Saturday, March 16, 2019

Additional Material

Saturday Leftover Day.

For me the forties and early fifties were the prime period for comic style advertising in newspapers, magazines and Sunday sections. I have show many samples on my blog, wwhich you can find if you follow the links. They go way back to when I started the blog, so keep scrolling and clicking. Here is a random selection of new ones I found, with some commentary.

Jack Betts' long running Ben-Gay series is one of the two features that made his name. I don't know how much he earned doing them, but for most of his career he did very little else than his two-weekly Ben-Gay and Neddy Nestlé ads. In the early fifties he did some illustrating for ThisWeek and Pictorial Review, but not for very lond and never anything big. In the late fifties his disappeared under mysterious circumstances.

The Camels ad series was one of the longest running ad series in Sunday papers. They had varous approaches, but one of the most popular (and most collected) are the ones using celebrities. They seem to have had one artist for the most, but I have never been eble to find his name. I would love to do a book on the influence of the cigarette industry on American culture and be able to look through the archives of those companies, but I have been told there would not be a market for such a book.

In the late thirsties the power duo Milt Caniff and Noel Sickles produced a series of Sunday newspaper ads for several companies, including Fels-Naptha. It seems they did not all of the Fels-Napta ads, because this one (from the same period) is not by them.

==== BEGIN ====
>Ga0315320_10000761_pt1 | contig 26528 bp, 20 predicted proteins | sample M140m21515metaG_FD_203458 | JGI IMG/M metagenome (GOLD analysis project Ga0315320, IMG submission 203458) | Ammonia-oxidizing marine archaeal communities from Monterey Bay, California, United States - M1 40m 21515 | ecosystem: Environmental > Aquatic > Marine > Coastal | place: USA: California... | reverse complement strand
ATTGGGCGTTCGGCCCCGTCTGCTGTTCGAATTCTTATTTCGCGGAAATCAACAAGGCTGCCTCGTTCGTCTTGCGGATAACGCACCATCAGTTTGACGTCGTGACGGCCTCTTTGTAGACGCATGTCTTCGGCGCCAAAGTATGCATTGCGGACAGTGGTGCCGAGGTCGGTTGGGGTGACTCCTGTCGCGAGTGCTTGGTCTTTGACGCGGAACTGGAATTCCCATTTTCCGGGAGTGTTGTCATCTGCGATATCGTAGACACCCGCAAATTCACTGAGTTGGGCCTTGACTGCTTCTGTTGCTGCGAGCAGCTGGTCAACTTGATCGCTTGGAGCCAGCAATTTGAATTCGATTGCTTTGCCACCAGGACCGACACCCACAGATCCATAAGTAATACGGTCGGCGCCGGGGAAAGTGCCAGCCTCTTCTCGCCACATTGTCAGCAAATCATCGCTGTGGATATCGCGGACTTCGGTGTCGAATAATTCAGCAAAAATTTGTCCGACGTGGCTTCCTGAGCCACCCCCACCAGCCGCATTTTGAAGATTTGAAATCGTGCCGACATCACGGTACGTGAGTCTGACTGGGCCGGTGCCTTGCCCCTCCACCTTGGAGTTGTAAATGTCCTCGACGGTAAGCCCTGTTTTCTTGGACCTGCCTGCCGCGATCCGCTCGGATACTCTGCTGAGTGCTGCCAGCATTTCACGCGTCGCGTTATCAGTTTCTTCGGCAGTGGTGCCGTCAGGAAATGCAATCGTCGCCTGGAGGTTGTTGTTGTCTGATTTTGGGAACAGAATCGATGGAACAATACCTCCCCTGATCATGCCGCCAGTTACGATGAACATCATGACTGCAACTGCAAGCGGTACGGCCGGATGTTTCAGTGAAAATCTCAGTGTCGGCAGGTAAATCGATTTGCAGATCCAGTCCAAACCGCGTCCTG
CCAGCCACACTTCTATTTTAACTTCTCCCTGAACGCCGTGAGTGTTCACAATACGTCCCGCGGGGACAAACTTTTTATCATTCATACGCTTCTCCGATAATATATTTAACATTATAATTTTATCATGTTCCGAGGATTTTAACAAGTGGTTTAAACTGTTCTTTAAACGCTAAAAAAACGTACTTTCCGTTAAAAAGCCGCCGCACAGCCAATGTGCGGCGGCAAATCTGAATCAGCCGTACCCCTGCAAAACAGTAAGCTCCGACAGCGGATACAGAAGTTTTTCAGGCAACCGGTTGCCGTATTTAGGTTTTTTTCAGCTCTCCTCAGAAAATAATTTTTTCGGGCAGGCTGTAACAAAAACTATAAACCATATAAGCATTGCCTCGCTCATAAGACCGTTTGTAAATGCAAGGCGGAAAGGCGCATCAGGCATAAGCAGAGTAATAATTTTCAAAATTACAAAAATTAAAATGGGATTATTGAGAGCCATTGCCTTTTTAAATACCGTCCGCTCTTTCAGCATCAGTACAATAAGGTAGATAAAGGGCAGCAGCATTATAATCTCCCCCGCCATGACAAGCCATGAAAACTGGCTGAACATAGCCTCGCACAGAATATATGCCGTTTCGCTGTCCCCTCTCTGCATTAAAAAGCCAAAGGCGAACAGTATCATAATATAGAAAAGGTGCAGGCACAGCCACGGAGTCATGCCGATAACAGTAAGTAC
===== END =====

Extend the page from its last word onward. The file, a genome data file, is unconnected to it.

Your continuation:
Colgate was one of the more frequent user of the Sunday newspapers for their ads. They were often quite dull and drawn by one of the regular illustrators at the Johnstone and Cushing ad company, working in a comic strip style. It is said later The Heart of Juliet Jones artist Stan Drake drew some of them as well. This might be one of them.

Lou Fine's Philip Morris ads are among the best ever made, in my opinion. Although some people prefer his early forties comic book work, his clean, slick style of the late forties and fifties remains a perfect exmple of mid twentieth century comic art realism. He was at his best in the last few, which features Lucille Ball, whose show (I Love Lucy) was also sponsored by Philip Morris.

Another long running favorite of collectors, Craig Fleissel's Eveready series.

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